Liverpool Loop Line

Route Details

  • From - to: Halewood to Aintree
  • Distance: 13 miles from Halewood to the National Wildflower Centre.
  • Type: Disused railway path, no hills and largely traffic free.
  • Surface: Tarmac
  • National Cycle Network: Route 62

Route Description

The Loop Line was abandoned in 1964 by British Rail and became quite derelict until 1986 when plans were drawn up for its conversion to a walking and cycling route.  Construction began in 1988, and the final section to Aintree opened in 2000. The railway path provides a flat, well surfaced green corridor through the urban environment of east Liverpool, and forms part of the award-winning Trans Pennine Trail. Even though you are so close to a city it feels like you're out in the countryside.  The route takes the form of a woodland park which runs through rocky cuttings or high on embankments with wide views across the city.

This route is perfect for young and inexperienced cyclists becuase it is easy, flat and almost entirely traffic free.

There are many bus routes running across and parallel to the path and service frequencies are available from Merseytravel. There are local railway stations near to the route at Hunts Cross, Halewood, Broad Green, Rice Lane and Walton.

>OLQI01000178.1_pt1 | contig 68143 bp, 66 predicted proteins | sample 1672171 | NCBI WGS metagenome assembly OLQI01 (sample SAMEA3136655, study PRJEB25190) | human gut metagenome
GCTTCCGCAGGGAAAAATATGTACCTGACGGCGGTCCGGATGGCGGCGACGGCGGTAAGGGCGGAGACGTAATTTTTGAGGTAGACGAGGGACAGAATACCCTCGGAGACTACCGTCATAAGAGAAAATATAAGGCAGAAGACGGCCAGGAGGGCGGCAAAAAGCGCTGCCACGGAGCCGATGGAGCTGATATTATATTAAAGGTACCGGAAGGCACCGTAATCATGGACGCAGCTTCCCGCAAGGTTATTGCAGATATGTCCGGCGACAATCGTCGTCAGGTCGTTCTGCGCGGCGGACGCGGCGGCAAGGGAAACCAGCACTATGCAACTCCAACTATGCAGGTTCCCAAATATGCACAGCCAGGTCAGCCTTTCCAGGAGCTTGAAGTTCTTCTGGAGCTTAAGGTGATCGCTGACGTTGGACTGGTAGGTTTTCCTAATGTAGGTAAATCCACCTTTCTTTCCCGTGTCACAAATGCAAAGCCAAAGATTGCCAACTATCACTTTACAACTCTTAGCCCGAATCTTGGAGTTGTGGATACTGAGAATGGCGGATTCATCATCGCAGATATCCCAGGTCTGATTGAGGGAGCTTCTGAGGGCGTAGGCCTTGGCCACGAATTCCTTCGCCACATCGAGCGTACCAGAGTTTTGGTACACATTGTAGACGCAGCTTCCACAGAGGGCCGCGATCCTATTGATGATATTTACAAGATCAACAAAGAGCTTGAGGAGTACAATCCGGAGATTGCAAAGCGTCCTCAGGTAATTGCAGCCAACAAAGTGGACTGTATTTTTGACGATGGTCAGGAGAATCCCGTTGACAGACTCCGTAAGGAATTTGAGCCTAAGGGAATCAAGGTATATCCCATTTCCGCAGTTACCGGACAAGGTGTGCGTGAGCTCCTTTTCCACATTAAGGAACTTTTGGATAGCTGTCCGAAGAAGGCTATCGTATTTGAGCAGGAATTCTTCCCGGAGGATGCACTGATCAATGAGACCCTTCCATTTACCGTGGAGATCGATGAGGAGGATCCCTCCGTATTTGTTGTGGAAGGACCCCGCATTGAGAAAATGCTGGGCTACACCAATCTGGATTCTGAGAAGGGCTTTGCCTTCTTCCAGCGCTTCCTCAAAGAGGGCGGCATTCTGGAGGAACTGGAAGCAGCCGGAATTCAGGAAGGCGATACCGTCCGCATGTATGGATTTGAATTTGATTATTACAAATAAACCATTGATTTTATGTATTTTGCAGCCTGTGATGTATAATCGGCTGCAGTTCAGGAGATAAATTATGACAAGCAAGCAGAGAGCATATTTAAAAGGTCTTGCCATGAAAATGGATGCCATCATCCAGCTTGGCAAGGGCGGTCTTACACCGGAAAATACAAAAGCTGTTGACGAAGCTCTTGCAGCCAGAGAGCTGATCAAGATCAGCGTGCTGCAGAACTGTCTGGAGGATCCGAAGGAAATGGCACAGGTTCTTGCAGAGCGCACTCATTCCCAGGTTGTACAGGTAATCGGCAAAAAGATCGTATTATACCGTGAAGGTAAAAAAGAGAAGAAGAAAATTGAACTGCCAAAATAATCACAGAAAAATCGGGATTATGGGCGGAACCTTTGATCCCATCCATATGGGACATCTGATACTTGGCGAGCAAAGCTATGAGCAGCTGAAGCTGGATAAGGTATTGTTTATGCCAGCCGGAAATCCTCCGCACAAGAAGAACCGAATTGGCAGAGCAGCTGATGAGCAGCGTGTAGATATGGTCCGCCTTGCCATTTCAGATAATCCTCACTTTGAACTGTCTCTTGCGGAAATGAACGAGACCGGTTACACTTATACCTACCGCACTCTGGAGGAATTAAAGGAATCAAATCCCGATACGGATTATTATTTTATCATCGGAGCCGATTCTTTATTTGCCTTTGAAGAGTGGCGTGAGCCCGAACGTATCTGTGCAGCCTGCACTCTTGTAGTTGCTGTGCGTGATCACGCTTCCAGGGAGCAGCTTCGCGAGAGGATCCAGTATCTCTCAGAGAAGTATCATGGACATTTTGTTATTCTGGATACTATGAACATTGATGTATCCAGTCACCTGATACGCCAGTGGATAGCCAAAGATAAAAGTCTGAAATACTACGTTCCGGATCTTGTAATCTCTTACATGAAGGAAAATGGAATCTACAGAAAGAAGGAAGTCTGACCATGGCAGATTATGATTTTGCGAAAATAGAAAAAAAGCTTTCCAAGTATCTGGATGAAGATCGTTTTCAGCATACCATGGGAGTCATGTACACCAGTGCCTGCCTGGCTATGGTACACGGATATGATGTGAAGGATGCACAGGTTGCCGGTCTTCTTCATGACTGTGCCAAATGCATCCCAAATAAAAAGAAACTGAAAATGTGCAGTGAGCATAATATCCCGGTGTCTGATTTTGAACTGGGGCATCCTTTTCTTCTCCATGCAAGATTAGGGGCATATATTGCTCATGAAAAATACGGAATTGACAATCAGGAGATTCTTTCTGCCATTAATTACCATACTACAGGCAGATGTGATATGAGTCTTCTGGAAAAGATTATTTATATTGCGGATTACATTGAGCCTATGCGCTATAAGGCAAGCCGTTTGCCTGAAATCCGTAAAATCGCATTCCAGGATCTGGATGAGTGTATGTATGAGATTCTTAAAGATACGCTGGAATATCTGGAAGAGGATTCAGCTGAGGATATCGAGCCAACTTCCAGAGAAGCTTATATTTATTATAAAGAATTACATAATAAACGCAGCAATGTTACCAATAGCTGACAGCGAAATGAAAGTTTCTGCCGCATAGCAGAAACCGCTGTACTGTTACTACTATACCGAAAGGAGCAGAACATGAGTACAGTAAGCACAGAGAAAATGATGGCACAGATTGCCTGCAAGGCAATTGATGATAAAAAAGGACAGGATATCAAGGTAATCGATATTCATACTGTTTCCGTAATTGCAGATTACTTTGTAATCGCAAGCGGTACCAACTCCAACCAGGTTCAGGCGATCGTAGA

Related map form Sustrans shop

Local attractions

Bike hire

This route contains a Sustrans Greener Greenway

A greenway is a corridor of undeveloped land, reserved for recreational use and environmental conservation.

Read more about our Greener Greenways
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Map shows the National Cycle Network and local routes in this area.


The Loop Line is a popular traffic free, wildlife route running from Halewood to Aintree and on to Southport on the Cheshire lines path. This fabulous walking and cycling route follows the old railway line. This route forms part of the Trans Pennine Trail.

13 miles